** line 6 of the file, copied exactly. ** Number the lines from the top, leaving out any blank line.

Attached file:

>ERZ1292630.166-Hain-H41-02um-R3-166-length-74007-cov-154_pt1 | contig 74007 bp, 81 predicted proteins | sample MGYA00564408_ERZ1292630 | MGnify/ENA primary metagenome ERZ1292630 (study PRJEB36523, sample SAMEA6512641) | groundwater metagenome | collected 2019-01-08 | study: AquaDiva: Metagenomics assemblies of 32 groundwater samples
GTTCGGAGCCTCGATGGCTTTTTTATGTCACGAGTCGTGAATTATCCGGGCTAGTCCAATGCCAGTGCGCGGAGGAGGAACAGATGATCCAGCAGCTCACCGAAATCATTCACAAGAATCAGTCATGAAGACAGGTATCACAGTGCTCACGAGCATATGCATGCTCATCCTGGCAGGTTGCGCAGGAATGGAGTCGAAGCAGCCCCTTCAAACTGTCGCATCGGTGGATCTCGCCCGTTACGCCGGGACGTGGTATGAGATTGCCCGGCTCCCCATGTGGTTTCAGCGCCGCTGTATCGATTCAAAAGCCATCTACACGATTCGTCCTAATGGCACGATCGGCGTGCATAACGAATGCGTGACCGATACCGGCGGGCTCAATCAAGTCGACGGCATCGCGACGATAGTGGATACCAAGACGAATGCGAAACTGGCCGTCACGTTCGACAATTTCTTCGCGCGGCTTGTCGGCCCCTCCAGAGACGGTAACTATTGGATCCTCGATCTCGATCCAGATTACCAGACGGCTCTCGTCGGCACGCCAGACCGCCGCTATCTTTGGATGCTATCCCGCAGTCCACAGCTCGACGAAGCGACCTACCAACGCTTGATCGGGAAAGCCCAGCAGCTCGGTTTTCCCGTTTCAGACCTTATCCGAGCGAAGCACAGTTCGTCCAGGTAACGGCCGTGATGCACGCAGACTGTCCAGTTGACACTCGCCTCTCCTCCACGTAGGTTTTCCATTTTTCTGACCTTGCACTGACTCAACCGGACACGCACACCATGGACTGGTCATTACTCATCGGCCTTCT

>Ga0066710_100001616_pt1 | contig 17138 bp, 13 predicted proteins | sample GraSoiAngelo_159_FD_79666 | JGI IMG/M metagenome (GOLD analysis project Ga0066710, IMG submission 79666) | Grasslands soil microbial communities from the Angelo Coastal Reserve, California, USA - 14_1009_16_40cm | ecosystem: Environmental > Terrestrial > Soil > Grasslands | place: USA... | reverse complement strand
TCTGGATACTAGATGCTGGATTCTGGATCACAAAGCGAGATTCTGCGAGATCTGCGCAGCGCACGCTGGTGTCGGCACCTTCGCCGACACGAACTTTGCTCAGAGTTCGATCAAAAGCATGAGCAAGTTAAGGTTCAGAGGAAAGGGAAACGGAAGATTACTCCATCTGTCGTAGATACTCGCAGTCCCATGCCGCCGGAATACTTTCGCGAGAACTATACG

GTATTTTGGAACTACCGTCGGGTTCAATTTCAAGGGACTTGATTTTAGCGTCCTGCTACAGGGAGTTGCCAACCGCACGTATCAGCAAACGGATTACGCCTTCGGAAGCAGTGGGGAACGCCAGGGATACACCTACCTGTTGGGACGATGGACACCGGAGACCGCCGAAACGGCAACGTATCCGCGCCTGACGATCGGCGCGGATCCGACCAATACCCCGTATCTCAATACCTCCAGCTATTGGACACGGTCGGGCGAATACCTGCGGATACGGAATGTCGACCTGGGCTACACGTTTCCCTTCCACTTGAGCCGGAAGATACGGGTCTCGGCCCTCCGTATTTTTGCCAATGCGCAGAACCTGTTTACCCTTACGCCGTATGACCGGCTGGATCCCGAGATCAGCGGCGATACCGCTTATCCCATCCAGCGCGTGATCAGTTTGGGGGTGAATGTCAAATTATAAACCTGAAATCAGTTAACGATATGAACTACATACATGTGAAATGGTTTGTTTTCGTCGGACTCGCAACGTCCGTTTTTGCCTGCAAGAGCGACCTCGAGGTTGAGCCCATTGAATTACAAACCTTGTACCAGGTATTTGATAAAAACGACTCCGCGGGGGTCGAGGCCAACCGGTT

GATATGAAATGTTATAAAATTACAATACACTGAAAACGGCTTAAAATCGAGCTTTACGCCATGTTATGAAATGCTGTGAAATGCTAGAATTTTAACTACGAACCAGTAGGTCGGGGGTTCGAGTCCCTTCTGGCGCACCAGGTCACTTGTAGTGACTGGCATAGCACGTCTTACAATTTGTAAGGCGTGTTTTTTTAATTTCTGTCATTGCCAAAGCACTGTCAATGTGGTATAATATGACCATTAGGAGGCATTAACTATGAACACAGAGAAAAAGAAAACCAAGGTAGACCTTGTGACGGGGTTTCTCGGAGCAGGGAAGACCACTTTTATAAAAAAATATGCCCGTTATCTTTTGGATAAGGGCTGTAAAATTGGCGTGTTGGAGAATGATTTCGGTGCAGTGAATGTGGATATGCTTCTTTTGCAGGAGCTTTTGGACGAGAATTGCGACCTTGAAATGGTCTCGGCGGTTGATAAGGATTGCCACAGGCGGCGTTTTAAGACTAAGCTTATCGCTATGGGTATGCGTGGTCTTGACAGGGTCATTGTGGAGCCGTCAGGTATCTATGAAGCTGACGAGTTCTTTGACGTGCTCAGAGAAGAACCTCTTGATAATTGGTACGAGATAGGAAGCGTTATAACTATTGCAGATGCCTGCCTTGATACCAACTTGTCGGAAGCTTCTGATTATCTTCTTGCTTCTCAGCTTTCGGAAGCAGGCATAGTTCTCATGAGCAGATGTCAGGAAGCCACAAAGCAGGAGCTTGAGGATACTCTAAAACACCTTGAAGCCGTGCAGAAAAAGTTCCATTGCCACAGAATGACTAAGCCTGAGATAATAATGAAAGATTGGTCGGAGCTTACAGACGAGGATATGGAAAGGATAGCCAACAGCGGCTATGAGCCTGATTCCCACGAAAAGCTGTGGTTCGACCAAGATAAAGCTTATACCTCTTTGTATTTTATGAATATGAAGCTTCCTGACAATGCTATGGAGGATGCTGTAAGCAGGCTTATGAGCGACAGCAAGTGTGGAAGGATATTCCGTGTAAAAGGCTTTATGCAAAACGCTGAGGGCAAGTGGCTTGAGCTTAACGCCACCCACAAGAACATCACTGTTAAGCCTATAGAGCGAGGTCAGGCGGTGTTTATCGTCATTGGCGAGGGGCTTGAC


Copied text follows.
GATATGAAATGTTATAAAATTACAATACACTGAAAACGGCTTAAAATCGAGCTTTACGCCATGTTATGAAATGCTGTGAAATGCTAGAATTTTAACTACGAACCAGTAGGTCGGGGGTTCGAGTCCCTTCTGGCGCACCAGGTCACTTGTAGTGACTGGCATAGCACGTCTTACAATTTGTAAGGCGTGTTTTTTTAATTTCTGTCATTGCCAAAGCACTGTCAATGTGGTATAATATGACCATTAGGAGGCATTAACTATGAACACAGAGAAAAAGAAAACCAAGGTAGACCTTGTGACGGGGTTTCTCGGAGCAGGGAAGACCACTTTTATAAAAAAATATGCCCGTTATCTTTTGGATAAGGGCTGTAAAATTGGCGTGTTGGAGAATGATTTCGGTGCAGTGAATGTGGATATGCTTCTTTTGCAGGAGCTTTTGGACGAGAATTGCGACCTTGAAATGGTCTCGGCGGTTGATAAGGATTGCCACAGGCGGCGTTTTAAGACTAAGCTTATCGCTATGGGTATGCGTGGTCTTGACAGGGTCATTGTGGAGCCGTCAGGTATCTATGAAGCTGACGAGTTCTTTGACGTGCTCAGAGAAGAACCTCTTGATAATTGGTACGAGATAGGAAGCGTTATAACTATTGCAGATGCCTGCCTTGATACCAACTTGTCGGAAGCTTCTGATTATCTTCTTGCTTCTCAGCTTTCGGAAGCAGGCATAGTTCTCATGAGCAGATGTCAGGAAGCCACAAAGCAGGAGCTTGAGGATACTCTAAAACACCTTGAAGCCGTGCAGAAAAAGTTCCATTGCCACAGAATGACTAAGCCTGAGATAATAATGAAAGATTGGTCGGAGCTTACAGACGAGGATATGGAAAGGATAGCCAACAGCGGCTATGAGCCTGATTCCCACGAAAAGCTGTGGTTCGACCAAGATAAAGCTTATACCTCTTTGTATTTTATGAATATGAAGCTTCCTGACAATGCTATGGAGGATGCTGTAAGCAGGCTTATGAGCGACAGCAAGTGTGGAAGGATATTCCGTGTAAAAGGCTTTATGCAAAACGCTGAGGGCAAGTGGCTTGAGCTTAACGCCACCCACAAGAACATCACTGTTAAGCCTATAGAGCGAGGTCAGGCGGTGTTTATCGTCATTGGCGAGGGGCTTGAC